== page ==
Given that the last year saw the largest refinancing wave in the history of the single-family mortgage market, GNMA multifamily prepayment speeds over the past year have been fairly tame. This 12-month period covers April 2001 through March 2002, a period of historically low interest rates. Assuming a two-month time lag from rate-lock to closing for a project loan refinancing, the corresponding period for rate locks was February 2001 through January 2002, a period in which the 10-year Treasury yield ranged from 4.18 to 5.52 and averaged just 4.99. No production year except 1990 (which was likely inflated by the recent expiration of most prepayment penalties) had a one-year speed exceeding 24% CPR, and even 1990's 30.9% CPR was mild compared to premium single-family speeds. While there was some tendency of the highest coupon pools in the 1993-96 cohorts to prepay faster, overall prepayments were only modestly correlated with pool interest rate. The other motivation for refinancing, taking out equity, dominated, especially with the major increase in the value of real estate during the strong economy of the mid-to-late 1990's.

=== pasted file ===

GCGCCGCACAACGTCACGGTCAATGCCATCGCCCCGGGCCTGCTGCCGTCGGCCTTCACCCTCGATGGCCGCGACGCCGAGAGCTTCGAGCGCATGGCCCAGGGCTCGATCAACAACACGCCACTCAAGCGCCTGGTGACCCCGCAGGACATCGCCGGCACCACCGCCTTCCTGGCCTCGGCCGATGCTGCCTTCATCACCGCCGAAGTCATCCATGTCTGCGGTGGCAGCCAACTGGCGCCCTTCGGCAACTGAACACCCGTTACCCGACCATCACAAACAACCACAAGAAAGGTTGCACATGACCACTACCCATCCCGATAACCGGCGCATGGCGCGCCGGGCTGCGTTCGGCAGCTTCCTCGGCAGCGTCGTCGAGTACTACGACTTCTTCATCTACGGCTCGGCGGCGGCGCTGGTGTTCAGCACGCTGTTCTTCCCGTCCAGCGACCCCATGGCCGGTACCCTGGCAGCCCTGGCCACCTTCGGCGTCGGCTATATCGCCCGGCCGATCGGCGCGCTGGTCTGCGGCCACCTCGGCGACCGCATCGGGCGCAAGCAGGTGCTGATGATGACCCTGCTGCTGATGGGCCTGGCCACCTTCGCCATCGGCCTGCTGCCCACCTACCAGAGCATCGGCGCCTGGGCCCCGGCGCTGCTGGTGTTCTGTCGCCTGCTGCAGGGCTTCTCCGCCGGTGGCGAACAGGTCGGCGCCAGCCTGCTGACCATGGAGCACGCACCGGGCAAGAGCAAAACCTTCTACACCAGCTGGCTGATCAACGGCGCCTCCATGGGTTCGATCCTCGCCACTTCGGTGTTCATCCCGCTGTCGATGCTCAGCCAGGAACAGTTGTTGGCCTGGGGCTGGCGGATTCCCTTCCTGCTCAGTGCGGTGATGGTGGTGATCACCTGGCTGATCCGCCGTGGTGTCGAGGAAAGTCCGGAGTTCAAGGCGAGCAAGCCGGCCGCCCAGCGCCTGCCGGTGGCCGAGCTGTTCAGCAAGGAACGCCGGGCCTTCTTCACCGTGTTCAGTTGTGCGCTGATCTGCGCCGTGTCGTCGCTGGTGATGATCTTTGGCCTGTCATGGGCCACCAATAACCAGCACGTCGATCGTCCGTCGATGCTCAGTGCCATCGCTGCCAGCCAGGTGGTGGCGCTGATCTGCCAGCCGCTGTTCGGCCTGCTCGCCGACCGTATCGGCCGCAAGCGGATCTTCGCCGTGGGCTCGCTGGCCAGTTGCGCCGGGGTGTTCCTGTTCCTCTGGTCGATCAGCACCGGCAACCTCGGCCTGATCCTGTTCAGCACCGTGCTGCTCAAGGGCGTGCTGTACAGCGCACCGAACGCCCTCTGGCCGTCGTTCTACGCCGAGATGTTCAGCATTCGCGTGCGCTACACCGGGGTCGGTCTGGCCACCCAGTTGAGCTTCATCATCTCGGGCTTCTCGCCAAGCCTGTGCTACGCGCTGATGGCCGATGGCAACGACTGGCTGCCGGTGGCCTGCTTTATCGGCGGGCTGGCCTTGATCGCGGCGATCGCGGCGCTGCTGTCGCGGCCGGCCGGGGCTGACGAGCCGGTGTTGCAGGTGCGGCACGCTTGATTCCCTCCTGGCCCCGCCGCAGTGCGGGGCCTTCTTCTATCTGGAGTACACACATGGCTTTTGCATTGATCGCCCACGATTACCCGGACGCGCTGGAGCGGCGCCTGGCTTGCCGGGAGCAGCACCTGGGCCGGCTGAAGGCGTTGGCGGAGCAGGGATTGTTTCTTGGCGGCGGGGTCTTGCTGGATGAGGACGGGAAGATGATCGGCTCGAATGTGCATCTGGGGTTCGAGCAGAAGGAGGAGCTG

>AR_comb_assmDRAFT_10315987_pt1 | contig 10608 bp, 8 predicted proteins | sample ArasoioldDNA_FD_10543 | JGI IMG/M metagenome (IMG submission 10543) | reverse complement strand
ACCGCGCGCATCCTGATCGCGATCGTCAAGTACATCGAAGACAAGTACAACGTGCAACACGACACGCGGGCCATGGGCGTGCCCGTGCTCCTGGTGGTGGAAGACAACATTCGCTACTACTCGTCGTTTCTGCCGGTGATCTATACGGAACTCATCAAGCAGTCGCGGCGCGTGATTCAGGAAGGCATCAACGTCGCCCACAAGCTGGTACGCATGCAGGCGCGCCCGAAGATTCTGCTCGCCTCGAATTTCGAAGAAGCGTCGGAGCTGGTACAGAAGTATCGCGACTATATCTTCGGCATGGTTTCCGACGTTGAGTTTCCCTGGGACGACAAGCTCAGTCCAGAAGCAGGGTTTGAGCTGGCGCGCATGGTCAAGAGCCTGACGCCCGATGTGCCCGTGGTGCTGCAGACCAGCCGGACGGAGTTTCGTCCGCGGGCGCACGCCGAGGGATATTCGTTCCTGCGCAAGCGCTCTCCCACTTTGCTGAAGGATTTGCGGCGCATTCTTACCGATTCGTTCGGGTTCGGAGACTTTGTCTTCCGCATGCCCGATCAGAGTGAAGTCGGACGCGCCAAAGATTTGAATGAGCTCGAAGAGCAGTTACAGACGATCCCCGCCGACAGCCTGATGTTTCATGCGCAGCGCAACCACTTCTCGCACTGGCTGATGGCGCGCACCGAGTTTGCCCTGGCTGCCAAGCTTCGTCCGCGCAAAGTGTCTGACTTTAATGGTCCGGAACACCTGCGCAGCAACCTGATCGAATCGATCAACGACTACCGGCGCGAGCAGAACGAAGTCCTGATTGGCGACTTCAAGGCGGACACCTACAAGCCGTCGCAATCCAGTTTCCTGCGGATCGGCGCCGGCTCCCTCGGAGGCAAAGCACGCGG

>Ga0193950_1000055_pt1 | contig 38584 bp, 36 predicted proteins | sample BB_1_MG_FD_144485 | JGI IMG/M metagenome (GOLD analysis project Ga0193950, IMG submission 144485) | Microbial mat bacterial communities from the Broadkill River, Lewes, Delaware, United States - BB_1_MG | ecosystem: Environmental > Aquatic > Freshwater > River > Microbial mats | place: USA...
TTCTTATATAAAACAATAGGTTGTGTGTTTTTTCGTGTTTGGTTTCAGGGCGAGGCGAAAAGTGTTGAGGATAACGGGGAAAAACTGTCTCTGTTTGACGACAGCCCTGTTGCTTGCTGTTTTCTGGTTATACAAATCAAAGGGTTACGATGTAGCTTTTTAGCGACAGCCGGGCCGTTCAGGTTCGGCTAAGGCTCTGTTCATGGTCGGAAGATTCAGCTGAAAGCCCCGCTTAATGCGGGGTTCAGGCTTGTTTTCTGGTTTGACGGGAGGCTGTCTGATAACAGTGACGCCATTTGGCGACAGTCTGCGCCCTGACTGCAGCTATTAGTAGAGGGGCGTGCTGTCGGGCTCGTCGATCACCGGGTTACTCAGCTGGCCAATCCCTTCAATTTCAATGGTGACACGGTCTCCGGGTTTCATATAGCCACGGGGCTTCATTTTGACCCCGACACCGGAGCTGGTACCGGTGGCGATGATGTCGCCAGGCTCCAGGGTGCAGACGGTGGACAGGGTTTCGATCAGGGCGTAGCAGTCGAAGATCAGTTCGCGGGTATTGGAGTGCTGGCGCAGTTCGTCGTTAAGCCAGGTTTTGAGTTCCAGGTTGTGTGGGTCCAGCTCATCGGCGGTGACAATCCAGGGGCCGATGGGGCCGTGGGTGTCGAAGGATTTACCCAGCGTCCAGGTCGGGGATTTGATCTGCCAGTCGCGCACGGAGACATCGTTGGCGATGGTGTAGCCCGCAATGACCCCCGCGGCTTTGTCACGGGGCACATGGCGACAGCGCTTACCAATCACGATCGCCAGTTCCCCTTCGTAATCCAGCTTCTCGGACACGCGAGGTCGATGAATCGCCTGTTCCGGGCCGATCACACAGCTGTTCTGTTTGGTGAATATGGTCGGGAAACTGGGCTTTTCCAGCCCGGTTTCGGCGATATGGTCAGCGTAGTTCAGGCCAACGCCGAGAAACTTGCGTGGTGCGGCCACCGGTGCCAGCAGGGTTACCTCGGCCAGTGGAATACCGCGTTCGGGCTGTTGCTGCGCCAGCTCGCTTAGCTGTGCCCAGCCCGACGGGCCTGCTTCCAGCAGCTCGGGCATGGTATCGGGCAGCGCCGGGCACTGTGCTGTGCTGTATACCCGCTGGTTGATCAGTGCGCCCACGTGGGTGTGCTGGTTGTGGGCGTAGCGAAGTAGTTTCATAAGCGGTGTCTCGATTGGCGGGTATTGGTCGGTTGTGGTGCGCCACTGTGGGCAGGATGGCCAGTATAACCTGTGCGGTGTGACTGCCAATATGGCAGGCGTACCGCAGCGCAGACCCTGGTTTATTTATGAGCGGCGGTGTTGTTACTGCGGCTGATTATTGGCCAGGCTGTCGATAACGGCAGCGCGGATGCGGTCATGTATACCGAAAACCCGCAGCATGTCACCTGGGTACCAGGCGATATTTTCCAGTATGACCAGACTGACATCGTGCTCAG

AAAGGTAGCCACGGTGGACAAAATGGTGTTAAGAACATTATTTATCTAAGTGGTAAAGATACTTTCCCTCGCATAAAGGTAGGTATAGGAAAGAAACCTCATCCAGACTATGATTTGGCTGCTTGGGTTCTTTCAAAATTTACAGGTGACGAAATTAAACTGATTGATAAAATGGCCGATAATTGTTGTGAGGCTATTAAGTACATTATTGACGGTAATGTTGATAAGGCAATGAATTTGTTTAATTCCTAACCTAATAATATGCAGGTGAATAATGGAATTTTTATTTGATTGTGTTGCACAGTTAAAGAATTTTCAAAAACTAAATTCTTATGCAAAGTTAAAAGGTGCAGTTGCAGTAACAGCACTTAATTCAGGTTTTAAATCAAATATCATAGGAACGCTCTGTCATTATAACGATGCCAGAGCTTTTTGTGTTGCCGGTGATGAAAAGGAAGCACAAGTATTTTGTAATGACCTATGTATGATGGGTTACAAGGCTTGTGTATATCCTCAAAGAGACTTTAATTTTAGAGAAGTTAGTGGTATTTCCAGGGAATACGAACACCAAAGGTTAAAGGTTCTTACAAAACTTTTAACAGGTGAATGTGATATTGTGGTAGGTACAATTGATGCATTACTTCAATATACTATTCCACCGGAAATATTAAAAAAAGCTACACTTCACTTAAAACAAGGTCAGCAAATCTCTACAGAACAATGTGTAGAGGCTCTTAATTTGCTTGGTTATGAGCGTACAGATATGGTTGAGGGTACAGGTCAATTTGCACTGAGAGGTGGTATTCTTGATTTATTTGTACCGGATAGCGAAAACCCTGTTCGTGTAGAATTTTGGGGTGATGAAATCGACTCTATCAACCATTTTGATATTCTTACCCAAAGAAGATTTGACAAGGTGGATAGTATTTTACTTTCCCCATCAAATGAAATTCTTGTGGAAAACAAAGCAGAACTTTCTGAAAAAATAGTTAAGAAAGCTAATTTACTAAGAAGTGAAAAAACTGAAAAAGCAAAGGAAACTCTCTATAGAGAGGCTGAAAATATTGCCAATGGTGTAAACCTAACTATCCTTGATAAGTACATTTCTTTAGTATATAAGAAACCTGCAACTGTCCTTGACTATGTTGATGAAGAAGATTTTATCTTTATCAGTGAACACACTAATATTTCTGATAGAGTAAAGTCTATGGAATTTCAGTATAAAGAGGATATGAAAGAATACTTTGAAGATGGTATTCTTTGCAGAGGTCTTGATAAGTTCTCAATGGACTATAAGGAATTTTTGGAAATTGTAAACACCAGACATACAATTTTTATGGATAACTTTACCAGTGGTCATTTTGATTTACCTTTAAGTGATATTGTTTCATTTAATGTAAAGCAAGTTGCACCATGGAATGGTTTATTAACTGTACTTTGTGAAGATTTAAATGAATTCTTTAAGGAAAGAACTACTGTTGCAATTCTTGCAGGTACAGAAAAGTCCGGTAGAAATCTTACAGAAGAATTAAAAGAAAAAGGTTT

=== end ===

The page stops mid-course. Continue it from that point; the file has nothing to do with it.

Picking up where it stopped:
The last year's prepayment speeds give a good indication of how GNMA multifamily pools prepay in a relatively low interest rate environment. To get an indication of how they prepay in a much higher rate environment, we examine the one-year historical CPRs of the GNMA multifamily universe, broken down by production year and pass-through coupon, for the 12 months from July 1994 through June 1995. This period represents the interest rate peak of the past decade; the corresponding rate-lock period (assuming a 60-day lag) was May 1994 through April 1995, during which time the 10-year Treasury yield ranged from 6.91 to 8.03, and averaged 7.43. For that period, 1983 and later production had enough pools outstanding to generate a somewhat meaningful prepayment history.